RICHMOND, Va. (AP) — Three Democratic state attorneys general are suing a U.S. government official to force him to recognize Virginia’s vote this week to ratify the Equal Rights Amendment and certify the measure as part of the Constitution.
Attorney General Mark Herring speaking to an audience on April 17, 2019.
The lawsuit filed Thursday against the archivist of the United States comes after the National Archives and Records Administration said this week that David Ferriero would “take no action to certify the adoption of the Equal Rights Amendment," which would prohibit discrimination based on sex.
Virginia Attorney General Mark Herring is partnering with Nevada Attorney General Aaron Ford and Illinois Attorney General Kwame Raoul on the lawsuit filed in U.S. District Court for the District of Columbia. Before Virginia’s vote this week that made it the critical 38th state to approve the ERA, Nevada in 2017 and Illinois in 2018 were the most recent to ratify the amendment.
The attorneys general argue that U.S. laws do not give the archivist the power to decide whether to certify an amendment. They contend the archivist’s duty to certify the amendment is “mandatory and purely ministerial.”
“After generations of effort, the women of this country are entitled to their rightful place in the Constitution. This Court should compel the Archivist to carry out his statutory duty of recognizing the complete and final adoption of the Equal Rights Amendment,” the lawsuit says, according to a copy provided to The Associated Press.
The U.S. Constitution says amendments can be proposed by Congress with a two-thirds vote in the House and Senate or by a constitutional convention called by state legislatures. So far, all 27 amendments have been put forward by Congress. Ratification is then required by the legislatures of three-quarters of the states, or 38.
But the fate of the ERA has been in question because of a 1979 deadline that Congress enacted and later extended to 1982. Thirty-five states ratified the ERA by 1977. No others joined by the 1982 cutoff, and the next to sign off was Nevada.
In declining to certify the ERA, the archives said it was following advice from the U.S. Department of Justice, which issued an opinion this month saying it was too late for states to certify the ERA. The department said the amendment process must begin anew.
The attorneys general argue that the deadline passed by Congress is not binding.
The time limitation was not included in the text of the article that was sent to the states for consideration, they argue. Additionally, the attorneys general say, the U.S. Constitution doesn’t explicitly give Congress the power to set a timeline for states to ratify an amendment.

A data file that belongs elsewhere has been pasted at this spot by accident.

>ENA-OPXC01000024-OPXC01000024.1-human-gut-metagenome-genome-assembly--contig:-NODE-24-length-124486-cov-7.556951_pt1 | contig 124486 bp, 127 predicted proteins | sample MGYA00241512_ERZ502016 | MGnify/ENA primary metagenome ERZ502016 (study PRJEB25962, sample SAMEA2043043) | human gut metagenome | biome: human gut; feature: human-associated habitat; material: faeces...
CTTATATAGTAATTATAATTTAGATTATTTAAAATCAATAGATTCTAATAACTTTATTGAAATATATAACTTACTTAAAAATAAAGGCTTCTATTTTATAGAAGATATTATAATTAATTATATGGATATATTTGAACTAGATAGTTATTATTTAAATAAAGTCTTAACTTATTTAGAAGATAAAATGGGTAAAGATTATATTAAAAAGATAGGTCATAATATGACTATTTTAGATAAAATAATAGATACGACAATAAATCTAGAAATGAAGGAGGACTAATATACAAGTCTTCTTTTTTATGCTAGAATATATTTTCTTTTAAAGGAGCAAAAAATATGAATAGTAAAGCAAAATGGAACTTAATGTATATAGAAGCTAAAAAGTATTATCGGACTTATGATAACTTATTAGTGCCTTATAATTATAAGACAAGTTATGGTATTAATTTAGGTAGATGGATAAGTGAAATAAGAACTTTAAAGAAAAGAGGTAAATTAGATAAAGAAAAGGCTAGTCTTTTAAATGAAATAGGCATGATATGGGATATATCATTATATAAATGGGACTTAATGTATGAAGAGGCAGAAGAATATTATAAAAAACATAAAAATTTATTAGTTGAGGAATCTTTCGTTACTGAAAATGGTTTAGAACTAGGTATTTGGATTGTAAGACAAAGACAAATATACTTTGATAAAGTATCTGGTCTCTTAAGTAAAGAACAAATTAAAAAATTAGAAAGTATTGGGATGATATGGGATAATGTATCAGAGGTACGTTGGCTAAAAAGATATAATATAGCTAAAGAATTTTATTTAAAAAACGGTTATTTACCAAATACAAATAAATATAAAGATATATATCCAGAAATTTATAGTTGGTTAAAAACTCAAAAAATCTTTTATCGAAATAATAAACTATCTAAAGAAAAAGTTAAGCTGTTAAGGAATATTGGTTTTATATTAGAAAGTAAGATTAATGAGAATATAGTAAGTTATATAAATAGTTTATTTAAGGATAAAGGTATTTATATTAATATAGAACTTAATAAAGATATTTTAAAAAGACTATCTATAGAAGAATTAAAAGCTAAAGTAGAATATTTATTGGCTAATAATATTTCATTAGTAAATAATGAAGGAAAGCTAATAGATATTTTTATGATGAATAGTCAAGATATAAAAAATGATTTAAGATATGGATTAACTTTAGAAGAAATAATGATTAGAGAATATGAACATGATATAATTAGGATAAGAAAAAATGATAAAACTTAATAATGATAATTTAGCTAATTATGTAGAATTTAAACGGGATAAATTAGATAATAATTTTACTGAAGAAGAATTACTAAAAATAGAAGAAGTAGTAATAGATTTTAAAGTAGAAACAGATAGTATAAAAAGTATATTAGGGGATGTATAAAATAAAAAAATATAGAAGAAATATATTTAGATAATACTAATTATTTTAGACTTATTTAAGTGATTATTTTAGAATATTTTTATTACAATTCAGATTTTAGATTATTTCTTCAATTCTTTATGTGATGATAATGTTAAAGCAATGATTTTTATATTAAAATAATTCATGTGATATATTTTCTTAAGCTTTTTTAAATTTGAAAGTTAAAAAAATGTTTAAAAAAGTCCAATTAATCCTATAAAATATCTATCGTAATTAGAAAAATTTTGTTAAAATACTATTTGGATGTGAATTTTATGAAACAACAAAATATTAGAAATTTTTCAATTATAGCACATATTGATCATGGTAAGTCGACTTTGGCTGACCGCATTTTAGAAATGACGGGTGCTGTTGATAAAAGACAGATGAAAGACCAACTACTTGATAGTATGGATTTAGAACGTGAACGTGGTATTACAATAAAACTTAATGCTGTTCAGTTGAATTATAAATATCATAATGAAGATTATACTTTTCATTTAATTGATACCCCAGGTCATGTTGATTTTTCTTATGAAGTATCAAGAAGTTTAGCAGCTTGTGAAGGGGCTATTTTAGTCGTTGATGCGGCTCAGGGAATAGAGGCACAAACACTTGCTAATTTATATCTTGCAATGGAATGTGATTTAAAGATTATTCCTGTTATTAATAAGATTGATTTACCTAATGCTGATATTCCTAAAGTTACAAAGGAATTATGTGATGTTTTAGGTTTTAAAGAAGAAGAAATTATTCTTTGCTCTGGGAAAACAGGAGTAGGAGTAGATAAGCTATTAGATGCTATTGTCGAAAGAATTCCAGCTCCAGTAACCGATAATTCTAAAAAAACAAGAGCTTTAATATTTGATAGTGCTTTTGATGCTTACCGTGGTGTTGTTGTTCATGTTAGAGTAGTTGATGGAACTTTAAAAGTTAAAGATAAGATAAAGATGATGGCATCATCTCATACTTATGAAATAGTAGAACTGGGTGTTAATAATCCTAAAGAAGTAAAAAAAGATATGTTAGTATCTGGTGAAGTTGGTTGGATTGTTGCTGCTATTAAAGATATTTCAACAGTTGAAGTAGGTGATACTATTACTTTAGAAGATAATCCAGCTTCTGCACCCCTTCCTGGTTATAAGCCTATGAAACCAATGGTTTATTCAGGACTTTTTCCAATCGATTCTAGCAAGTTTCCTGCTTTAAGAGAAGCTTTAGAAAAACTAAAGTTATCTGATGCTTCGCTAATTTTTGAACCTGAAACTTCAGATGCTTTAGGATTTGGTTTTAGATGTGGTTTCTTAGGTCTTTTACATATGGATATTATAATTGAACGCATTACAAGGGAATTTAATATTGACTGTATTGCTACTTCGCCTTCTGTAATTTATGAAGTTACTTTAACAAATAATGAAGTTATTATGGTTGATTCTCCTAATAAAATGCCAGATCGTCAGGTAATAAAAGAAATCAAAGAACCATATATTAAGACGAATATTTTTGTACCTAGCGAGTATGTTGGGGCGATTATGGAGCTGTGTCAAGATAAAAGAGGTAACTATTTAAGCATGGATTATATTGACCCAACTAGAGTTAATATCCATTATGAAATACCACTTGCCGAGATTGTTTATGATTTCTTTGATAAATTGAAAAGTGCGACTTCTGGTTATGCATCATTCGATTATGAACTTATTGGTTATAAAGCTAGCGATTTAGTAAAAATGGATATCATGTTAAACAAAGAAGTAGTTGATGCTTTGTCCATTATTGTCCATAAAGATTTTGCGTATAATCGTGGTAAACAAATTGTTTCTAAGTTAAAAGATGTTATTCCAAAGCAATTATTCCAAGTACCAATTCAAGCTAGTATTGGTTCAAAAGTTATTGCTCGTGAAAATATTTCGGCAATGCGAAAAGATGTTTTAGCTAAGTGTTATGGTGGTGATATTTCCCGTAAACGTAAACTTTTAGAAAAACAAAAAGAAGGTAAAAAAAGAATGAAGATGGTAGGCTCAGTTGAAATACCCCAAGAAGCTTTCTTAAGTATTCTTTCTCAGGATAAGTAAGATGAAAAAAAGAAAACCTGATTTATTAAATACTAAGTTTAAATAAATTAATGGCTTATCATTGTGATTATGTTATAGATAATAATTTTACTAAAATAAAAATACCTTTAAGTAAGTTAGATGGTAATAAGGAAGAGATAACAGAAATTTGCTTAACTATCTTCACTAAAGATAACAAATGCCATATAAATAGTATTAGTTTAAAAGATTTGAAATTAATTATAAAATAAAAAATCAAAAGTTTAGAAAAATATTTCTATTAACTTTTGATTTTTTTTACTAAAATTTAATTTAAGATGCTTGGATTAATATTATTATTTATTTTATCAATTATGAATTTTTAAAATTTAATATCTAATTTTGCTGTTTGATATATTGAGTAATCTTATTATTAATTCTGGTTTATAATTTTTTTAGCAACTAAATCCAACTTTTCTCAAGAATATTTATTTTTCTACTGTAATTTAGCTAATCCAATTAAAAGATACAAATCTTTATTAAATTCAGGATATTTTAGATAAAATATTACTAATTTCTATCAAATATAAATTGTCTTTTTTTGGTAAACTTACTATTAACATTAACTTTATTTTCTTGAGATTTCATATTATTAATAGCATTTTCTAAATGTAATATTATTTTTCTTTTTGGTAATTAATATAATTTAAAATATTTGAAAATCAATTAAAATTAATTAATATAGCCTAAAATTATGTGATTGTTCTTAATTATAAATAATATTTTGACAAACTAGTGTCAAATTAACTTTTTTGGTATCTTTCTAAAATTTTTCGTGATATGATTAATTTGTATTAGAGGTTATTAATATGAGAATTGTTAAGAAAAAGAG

They note that the last amendment to be added in 1992 - the 27th Amendment limiting the ability of members of Congress to raise their own pay - took more than 200 years to be ratified by 38 states.
They’re asking a court to direct the archivist to certify that the amendment has passed and is now the 28th Amendment to the U.S. Constitution.
The press office of the National Archives and Records Administration didn't immediately respond to a request for comment.
The attorneys general and the ERA Coalition plan to hold a news conference announcing the lawsuit in Washington on Thursday morning.
Supporters of the ERA say it's needed to guarantee women equality under the law. They say it would offer stronger protections in sex discrimination cases and give Congress firmer ground to pass anti-discrimination laws.
Opponents warn it would erode commonsense protections for women, such as workplace accommodations during pregnancy. They also worry it could be used by abortion-rights supporters to quash abortion restrictions on the grounds they discriminate against women.
Below is Attorney General Mark Herring's full press release on the lawsuit:
Following Virginia’s historic vote to ratify the Equal Rights Amendment, Attorney General Mark R. Herring today has filed suit to recognize that the amendment has been added to the U.S. Constitution, enshrining equal rights for women. On January 27, 2020, the Virginia General Assembly voted to pass and ratify the Equal Rights Amendment, making it the 38th and final state needed to immediately make it part of the Constitution. As the complaint states: “after generations of effort, the women of this country are entitled to their rightful place in the Constitution”. Joining Attorney General Herring in filing this landmark civil rights lawsuit today are Illinois Attorney General Kwame Raoul and Nevada Attorney General Aaron Ford.